5 Tips You Can Do Yourself to Help Your Home Get Cozy for Winter

5 Tips You Can Do Yourself to Help Your Home Get Cozy for Winter

Want to stay cozy and comfy this Winter? Well try these 5 tips to stay comfy.

  1. Get your furnace inspected. It’s worth making sure this major appliance is up for the season.
  2. Have window air conditioning units? Cover them! Use a waterproof cover and keep out drafts.
  3. Ceiling fans-remember to change the direction. When you change them to run CLOCKWISE they push the heat from the ceiling down to you for extra comfort. Don’t forget to reverse in the summer to move the hot air up and away from you!
  4. Check out the weather stripping on your doors and replace if they are worn.
  5. Outdoor water faucets…they make little faucet ‘socks’ that can help keep the warmth in during the cold months ahead.
Photo by fnfoto on Pexels.com

10 Tips for Hiring a Contractor

10 Tips for Hiring a Contractor
Ask Your Contractor…

1. Ask for Written Estimates

Get written estimates from at least three contractors. Be cautious of estimates that are too high or too low. Ask what’s included so you are comparing the same info.

2. Hire Local, Recommended and/or Licensed and Insured Contractors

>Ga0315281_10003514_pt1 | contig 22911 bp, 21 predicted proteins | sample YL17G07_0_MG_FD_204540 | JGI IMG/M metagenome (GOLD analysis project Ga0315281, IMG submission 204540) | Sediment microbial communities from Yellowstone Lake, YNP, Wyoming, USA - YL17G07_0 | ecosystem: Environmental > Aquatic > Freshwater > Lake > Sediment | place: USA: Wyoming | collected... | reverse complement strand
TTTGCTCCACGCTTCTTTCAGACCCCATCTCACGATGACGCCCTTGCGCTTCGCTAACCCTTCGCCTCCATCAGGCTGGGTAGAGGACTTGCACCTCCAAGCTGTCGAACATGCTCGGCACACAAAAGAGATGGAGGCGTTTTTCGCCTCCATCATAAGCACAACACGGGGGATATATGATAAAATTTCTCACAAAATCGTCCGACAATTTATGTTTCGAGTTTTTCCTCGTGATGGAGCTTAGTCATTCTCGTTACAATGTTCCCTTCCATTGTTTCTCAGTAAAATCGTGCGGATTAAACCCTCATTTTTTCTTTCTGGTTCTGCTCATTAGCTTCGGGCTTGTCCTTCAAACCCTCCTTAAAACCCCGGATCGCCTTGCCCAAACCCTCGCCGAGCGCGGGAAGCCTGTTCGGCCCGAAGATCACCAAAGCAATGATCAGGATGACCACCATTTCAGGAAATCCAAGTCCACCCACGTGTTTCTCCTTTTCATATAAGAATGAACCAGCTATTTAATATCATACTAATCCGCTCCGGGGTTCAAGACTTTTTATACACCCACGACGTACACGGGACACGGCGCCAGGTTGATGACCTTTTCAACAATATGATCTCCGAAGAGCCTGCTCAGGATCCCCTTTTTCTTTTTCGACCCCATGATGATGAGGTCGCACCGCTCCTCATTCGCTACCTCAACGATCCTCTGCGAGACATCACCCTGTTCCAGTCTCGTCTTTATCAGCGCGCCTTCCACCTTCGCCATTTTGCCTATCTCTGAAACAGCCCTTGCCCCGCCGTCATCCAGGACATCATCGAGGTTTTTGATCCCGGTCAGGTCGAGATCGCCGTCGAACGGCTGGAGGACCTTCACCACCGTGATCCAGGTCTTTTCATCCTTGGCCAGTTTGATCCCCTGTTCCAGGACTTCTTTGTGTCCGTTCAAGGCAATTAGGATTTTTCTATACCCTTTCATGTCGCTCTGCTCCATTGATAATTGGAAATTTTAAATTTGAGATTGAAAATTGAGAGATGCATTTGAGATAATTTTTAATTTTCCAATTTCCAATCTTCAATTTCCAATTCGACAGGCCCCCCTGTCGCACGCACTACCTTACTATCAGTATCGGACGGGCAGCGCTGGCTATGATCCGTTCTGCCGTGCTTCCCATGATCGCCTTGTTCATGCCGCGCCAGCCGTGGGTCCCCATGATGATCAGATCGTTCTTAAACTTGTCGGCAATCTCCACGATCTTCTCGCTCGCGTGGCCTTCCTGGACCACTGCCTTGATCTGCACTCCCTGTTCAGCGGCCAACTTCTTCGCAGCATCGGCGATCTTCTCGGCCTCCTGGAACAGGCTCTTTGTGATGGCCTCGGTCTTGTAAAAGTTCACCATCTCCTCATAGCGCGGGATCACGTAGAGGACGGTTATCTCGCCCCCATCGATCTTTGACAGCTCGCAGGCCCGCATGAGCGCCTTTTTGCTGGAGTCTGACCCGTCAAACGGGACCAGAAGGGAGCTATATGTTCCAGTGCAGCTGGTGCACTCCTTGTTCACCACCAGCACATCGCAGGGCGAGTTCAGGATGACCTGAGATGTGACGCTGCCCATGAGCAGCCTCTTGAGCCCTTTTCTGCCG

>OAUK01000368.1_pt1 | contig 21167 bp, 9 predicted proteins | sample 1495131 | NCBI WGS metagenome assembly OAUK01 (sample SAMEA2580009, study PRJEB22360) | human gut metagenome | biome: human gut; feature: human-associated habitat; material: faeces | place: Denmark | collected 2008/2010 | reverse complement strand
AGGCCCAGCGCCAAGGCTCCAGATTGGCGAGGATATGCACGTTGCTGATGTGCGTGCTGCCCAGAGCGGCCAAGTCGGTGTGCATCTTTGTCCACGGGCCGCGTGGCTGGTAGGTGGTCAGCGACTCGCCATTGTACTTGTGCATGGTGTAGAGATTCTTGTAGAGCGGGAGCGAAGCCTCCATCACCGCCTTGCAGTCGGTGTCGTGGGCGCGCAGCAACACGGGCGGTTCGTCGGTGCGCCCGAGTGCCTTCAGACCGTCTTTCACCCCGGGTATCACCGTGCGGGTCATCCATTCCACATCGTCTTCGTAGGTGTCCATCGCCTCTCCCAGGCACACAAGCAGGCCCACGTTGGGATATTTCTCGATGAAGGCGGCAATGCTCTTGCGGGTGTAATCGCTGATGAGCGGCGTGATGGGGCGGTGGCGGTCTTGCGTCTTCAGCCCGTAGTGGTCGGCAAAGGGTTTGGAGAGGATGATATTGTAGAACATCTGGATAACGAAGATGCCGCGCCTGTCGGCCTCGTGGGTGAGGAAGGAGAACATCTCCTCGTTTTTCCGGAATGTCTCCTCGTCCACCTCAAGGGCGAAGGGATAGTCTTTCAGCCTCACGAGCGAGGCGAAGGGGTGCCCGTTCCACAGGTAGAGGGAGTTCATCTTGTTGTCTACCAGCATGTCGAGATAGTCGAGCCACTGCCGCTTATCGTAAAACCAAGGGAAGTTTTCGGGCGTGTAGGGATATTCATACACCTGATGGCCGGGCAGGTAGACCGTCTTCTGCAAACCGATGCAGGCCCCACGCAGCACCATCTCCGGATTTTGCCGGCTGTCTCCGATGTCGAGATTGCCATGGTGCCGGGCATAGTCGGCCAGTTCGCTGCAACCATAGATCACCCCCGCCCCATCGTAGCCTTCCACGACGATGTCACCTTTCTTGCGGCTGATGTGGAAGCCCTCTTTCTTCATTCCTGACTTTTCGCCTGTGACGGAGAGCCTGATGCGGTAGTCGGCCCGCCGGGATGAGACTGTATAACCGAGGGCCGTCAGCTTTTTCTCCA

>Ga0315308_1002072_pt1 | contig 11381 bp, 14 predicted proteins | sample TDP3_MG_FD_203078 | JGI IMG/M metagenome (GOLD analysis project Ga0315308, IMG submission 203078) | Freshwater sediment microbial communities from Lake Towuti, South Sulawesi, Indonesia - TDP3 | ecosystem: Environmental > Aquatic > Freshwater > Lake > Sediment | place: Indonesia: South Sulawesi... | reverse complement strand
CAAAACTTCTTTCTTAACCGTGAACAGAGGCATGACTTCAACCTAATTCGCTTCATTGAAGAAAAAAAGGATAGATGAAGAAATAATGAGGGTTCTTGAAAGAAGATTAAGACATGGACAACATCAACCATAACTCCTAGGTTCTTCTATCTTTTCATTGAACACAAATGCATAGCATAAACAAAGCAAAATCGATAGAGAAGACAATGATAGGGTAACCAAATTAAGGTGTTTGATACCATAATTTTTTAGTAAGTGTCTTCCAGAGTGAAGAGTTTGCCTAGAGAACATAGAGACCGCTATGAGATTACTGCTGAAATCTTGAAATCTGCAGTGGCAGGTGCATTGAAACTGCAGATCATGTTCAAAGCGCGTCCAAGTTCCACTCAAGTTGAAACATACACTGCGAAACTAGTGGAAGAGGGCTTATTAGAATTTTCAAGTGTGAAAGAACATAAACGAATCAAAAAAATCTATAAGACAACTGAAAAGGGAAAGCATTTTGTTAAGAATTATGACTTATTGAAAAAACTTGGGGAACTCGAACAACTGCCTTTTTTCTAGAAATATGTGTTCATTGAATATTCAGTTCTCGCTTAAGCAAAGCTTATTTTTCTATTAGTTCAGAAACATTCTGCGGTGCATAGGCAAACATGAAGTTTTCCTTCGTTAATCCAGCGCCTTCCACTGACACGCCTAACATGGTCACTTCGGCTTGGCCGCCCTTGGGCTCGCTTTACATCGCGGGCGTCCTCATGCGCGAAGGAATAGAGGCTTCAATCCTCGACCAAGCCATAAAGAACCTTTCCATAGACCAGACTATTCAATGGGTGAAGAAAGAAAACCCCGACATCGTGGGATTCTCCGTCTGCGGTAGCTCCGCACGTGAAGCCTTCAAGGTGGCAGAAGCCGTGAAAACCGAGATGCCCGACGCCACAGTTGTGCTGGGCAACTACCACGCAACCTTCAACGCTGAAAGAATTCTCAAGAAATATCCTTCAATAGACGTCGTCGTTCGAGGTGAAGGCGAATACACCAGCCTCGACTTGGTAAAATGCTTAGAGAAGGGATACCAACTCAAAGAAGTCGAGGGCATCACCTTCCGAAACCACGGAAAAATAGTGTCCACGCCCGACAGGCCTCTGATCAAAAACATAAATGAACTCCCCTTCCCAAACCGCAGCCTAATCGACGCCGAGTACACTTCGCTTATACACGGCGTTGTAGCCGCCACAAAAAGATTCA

Local contractors are easy to reach. Licensed and insured contractors tend to be more experienced, professional and accountable.

3. Ask “have you done this before”

Does your contractor ‘specialize’ in the work you are asking about? Check any Better Business Bureau, Google or other Social Media Reviews.  Be sure to read how the contractor handles complaints.  You can’t please everyone, so how one handles complaints can speak more about how they work.

4. Think Before You Sign

No contractor should pressure you to sign with them. Any contractor who doesn’t give you time to get other bids, discuss or think before you move forward should be avoided.

5. Get it in Writing

Your estimate should give a good idea of the work to be done. It should include a detailed description of the work to be completed and the price of each item.  Ask about the payment schedule (never pay the entire project at once), what’s NOT included and generally when the job will be started and completed.

6. Understand Cancellations

Federal law may require a “cooling off” period, in which you can cancel the contract without penalty. If you do cancel, consider sending the notice of cancellation by registered mail or email with a read receipt to ensure you have proof of the cancellation.

8. Anticipate Changes or Delays

Delays are never pleasant and often may not be the fault of your contractor. In spite of the timeline outlined in your contract, circumstances may hinder the ability to stay on schedule. Be realistic and adjust agreements as needed.

9. Be Clear About Communication

Agree on how you and the contractor will communicate.  Email? Text? Phone? Cellphone?  Make sure there won’t be misunderstandings because you like to text and your contractor doesn’t see texts while at work.

10. Keep a Dated Job Journal